Portrait of smiling senior woman sitting in dental chair and listening to female dentist calming her and explaining something about treatment. People at the dentist office concept

Diabetes and Oral Health: Navigating the Interplay with Periodontal Disease

Having high blood sugar levels can significantly increase your risk of developing periodontal disease. Both these entities are considered to be interlinked. Diabetes is one of the most crucial risk factors that can predispose you to develop periodontal disease. 

This interlink can be well explained by the San Jose dentist, who facilitates extensive dental services to prevent gum diseases or halt their progression. 

What do you mean by periodontal disease?

Periodontal disease is the inflammation and destruction of the gingival tissues and the underlying bone, causing severe attachment and tooth loss. 

Diabetes is a chronic illness characterized by increased blood sugar levels. Type 1 diabetics do not produce any insulin, while type 2 diabetics are unable to regulate insulin levels that increase the glucose levels in the blood.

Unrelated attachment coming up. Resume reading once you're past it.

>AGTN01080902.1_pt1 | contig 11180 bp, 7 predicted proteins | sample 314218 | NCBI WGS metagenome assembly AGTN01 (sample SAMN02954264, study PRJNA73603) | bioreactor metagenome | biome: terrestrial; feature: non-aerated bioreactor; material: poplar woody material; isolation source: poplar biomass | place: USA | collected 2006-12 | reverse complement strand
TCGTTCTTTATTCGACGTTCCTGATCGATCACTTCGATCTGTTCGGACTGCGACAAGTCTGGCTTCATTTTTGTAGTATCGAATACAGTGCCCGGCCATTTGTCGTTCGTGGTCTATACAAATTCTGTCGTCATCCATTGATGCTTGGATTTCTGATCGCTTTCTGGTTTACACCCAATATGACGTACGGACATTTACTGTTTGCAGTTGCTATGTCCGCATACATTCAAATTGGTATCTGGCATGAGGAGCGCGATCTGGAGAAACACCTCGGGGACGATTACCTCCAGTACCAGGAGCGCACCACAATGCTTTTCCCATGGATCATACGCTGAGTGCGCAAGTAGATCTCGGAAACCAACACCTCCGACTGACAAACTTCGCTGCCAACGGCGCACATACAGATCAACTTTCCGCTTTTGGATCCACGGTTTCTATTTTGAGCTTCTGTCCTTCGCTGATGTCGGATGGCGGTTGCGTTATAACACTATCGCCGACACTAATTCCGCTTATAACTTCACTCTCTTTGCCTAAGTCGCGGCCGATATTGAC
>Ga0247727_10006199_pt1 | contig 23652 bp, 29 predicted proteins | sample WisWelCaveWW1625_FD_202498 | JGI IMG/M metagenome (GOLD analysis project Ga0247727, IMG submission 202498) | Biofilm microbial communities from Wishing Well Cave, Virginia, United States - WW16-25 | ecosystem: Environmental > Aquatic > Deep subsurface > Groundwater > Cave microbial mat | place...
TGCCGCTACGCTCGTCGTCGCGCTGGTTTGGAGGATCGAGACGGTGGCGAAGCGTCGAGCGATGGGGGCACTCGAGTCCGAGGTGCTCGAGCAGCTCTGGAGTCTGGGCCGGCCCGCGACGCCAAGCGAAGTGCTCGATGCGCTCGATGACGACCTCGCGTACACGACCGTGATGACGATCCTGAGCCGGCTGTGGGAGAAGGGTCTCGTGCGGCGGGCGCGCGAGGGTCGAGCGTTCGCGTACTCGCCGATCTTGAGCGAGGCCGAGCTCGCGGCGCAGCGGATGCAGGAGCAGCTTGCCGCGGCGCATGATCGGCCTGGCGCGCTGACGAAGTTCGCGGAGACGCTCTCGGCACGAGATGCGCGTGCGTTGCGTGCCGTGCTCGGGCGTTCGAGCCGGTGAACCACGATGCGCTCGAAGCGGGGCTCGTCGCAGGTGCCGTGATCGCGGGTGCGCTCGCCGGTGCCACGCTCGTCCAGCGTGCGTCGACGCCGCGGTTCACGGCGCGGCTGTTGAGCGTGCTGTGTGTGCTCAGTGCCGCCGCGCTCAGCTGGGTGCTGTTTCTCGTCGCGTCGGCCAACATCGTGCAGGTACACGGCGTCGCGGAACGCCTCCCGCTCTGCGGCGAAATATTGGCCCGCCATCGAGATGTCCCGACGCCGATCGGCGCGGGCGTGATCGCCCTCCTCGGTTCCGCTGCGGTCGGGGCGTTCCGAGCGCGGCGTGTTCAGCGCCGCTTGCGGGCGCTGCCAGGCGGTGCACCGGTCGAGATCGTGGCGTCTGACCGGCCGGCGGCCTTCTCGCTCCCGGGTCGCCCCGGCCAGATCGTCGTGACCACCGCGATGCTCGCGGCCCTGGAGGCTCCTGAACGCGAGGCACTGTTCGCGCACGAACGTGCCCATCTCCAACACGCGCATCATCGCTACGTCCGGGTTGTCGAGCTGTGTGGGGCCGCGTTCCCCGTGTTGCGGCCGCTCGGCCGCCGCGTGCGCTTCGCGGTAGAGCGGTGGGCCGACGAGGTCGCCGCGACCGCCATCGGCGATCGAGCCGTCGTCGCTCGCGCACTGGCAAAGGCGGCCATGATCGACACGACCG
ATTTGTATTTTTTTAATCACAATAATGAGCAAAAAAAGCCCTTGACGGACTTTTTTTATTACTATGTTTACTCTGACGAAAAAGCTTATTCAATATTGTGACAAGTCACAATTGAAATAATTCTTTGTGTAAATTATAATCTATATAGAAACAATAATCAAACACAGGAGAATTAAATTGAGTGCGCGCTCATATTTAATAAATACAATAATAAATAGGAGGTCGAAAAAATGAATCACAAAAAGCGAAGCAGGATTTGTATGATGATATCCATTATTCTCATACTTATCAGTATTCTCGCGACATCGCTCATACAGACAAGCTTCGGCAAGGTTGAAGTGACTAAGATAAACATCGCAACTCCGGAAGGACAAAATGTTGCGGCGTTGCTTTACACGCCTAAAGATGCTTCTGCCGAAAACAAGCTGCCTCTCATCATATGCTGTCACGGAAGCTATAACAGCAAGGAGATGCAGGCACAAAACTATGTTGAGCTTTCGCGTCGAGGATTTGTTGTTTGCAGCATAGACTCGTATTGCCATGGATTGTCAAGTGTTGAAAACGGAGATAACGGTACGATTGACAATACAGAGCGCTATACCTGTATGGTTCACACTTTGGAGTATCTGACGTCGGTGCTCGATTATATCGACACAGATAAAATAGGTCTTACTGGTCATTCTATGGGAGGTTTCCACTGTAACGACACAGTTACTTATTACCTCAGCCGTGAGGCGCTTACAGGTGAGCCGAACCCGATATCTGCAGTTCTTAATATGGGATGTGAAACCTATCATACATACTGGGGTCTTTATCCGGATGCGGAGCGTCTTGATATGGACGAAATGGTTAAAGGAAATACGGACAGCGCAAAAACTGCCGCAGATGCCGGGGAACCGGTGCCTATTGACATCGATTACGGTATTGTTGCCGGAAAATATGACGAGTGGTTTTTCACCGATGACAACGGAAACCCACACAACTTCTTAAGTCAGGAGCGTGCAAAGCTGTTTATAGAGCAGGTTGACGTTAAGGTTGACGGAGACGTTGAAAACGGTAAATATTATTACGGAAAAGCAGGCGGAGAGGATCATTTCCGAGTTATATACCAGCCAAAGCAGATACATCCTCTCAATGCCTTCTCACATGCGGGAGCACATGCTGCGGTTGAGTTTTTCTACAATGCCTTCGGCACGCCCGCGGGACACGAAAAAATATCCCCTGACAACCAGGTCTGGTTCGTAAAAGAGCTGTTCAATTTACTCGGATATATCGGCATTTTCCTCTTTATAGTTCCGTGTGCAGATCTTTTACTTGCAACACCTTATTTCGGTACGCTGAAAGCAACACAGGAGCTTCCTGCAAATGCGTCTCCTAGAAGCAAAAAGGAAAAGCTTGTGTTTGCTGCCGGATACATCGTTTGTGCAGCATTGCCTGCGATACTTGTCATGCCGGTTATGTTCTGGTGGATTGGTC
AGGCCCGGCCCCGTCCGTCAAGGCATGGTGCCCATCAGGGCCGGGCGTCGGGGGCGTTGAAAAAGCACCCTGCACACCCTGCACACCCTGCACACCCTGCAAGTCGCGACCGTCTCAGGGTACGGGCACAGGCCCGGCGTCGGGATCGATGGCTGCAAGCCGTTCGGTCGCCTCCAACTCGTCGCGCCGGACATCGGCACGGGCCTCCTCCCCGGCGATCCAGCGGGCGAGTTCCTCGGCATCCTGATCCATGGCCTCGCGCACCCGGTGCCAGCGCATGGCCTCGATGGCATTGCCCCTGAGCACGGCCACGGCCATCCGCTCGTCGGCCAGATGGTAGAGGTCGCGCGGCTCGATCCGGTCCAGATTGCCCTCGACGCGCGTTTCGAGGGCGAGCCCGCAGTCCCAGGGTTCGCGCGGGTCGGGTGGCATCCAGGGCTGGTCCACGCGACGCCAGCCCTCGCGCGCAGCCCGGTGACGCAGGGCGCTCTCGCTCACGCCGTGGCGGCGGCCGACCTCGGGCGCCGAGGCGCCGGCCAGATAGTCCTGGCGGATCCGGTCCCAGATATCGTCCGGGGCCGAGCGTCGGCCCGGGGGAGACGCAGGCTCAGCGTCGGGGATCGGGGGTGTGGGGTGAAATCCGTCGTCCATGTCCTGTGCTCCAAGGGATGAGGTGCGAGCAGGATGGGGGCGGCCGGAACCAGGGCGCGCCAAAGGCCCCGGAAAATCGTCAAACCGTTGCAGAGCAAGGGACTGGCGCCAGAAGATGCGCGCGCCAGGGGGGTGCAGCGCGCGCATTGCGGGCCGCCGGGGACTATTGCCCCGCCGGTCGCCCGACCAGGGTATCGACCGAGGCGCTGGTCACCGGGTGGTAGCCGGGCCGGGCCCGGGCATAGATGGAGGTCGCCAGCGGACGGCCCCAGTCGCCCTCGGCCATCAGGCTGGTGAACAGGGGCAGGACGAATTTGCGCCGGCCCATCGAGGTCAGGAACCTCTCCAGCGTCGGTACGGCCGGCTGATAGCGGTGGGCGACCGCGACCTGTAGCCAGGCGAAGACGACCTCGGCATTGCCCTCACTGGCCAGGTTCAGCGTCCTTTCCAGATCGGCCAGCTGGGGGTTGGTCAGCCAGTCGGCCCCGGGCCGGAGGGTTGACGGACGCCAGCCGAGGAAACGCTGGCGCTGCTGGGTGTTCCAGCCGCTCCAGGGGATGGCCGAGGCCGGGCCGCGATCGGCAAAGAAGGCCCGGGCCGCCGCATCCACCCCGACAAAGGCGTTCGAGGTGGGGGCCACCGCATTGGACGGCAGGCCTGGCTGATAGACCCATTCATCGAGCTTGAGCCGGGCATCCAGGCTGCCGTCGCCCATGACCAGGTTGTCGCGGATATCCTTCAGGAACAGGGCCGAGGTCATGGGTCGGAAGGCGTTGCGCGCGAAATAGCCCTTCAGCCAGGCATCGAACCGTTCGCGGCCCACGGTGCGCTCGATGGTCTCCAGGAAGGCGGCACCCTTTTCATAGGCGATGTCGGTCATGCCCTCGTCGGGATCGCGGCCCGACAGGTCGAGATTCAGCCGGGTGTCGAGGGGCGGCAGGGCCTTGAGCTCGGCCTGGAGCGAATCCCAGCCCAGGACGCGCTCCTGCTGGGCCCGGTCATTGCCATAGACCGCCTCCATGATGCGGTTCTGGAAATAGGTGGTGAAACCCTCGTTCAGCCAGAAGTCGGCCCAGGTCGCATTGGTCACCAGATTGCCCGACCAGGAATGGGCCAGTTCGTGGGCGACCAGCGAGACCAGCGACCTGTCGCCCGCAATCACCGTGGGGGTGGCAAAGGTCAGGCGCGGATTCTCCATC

What is the link between diabetes and periodontal disease?

Poor oral hygiene 

  • Improper brushing techniques can pave the way for bacterial infiltration. The bacteria can ingest the excess sugar present between the teeth and invade the tissues more freely subgingivally. This can have detrimental effects on your body’s metabolic activities.

Increased blood sugar levels 

  • Severe forms of periodontal disease can elevate the blood sugar levels in your body. This prolongs the time that the body has to function with increased blood glucose levels. This provides nutrition to the already existing bacteria that worsen periodontal problems. 

Abnormal thickening of the blood vessels 

  • Thickening of the blood vessels is one of the major complications of diabetes. These vessels help to deliver nutrients to tissues and remove waste products. With diabetes, these vessels do not perform their normal functions compromising the resistance of the gingival tissues, leading to infection and gum disease.

Unhealthy habits like smoking

  • Smoking can negatively impact the health of your oral tissues through a slow healing process. For diabetics who smoke the risk of periodontal disease is exponentially more. 

How can you treat periodontal disease if you are a diabetic?

Simple nonsurgical procedures like scaling and root planing are performed to remove plaque and tartar and eliminate the residual bacteria. This can lower the HbA1c (hemoglobin molecule blood test) count by 20% in six months. 

You may also be prescribed antibiotics in the form of topical application to treat infection and promote healing.


It is essential to control diabetes to halt the progression of periodontal disease. High glucose levels favor bacterial colonization and cause further damage to the oral tissues. However, proper home care, oral health maintenance, and medicated mouthwash are essential to curb bacterial invasion.